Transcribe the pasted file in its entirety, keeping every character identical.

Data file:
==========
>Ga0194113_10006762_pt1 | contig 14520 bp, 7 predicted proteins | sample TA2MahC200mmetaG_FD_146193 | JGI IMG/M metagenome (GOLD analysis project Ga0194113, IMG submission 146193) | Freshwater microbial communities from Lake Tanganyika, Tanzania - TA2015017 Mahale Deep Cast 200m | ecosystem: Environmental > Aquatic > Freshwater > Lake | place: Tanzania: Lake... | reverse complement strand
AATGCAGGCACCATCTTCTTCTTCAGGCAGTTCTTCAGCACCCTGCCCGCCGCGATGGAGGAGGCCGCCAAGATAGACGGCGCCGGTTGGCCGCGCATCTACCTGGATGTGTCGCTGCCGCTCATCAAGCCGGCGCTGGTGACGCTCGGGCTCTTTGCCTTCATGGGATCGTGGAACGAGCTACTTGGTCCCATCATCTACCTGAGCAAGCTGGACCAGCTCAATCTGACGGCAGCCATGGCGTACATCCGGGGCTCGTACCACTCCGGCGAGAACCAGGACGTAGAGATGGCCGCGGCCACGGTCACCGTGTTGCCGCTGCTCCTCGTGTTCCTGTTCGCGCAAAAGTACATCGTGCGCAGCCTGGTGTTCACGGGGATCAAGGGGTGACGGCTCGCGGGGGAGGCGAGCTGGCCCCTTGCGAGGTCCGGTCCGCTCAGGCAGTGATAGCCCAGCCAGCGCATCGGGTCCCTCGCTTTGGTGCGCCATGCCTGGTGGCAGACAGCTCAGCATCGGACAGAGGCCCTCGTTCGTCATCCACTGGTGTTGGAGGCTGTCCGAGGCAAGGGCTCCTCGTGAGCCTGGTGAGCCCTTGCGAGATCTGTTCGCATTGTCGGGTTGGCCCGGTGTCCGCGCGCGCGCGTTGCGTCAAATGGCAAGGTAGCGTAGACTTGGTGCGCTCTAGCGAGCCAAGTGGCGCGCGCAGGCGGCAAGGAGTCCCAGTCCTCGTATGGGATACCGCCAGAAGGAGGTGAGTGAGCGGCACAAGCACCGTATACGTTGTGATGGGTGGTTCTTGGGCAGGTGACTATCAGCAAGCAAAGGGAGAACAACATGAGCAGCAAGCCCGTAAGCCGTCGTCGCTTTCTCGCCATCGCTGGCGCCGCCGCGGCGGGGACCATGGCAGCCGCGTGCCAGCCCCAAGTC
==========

>Ga0194113_10006762_pt1 | contig 14520 bp, 7 predicted proteins | sample TA2MahC200mmetaG_FD_146193 | JGI IMG/M metagenome (GOLD analysis project Ga0194113, IMG submission 146193) | Freshwater microbial communities from Lake Tanganyika, Tanzania - TA2015017 Mahale Deep Cast 200m | ecosystem: Environmental > Aquatic > Freshwater > Lake | place: Tanzania: Lake... | reverse complement strand
AATGCAGGCACCATCTTCTTCTTCAGGCAGTTCTTCAGCACCCTGCCCGCCGCGATGGAGGAGGCCGCCAAGATAGACGGCGCCGGTTGGCCGCGCATCTACCTGGATGTGTCGCTGCCGCTCATCAAGCCGGCGCTGGTGACGCTCGGGCTCTTTGCCTTCATGGGATCGTGGAACGAGCTACTTGGTCCCATCATCTACCTGAGCAAGCTGGACCAGCTCAATCTGACGGCAGCCATGGCGTACATCCGGGGCTCGTACCACTCCGGCGAGAACCAGGACGTAGAGATGGCCGCGGCCACGGTCACCGTGTTGCCGCTGCTCCTCGTGTTCCTGTTCGCGCAAAAGTACATCGTGCGCAGCCTGGTGTTCACGGGGATCAAGGGGTGACGGCTCGCGGGGGAGGCGAGCTGGCCCCTTGCGAGGTCCGGTCCGCTCAGGCAGTGATAGCCCAGCCAGCGCATCGGGTCCCTCGCTTTGGTGCGCCATGCCTGGTGGCAGACAGCTCAGCATCGGACAGAGGCCCTCGTTCGTCATCCACTGGTGTTGGAGGCTGTCCGAGGCAAGGGCTCCTCGTGAGCCTGGTGAGCCCTTGCGAGATCTGTTCGCATTGTCGGGTTGGCCCGGTGTCCGCGCGCGCGCGTTGCGTCAAATGGCAAGGTAGCGTAGACTTGGTGCGCTCTAGCGAGCCAAGTGGCGCGCGCAGGCGGCAAGGAGTCCCAGTCCTCGTATGGGATACCGCCAGAAGGAGGTGAGTGAGCGGCACAAGCACCGTATACGTTGTGATGGGTGGTTCTTGGGCAGGTGACTATCAGCAAGCAAAGGGAGAACAACATGAGCAGCAAGCCCGTAAGCCGTCGTCGCTTTCTCGCCATCGCTGGCGCCGCCGCGGCGGGGACCATGGCAGCCGCGTGCCAGCCCCAAGTC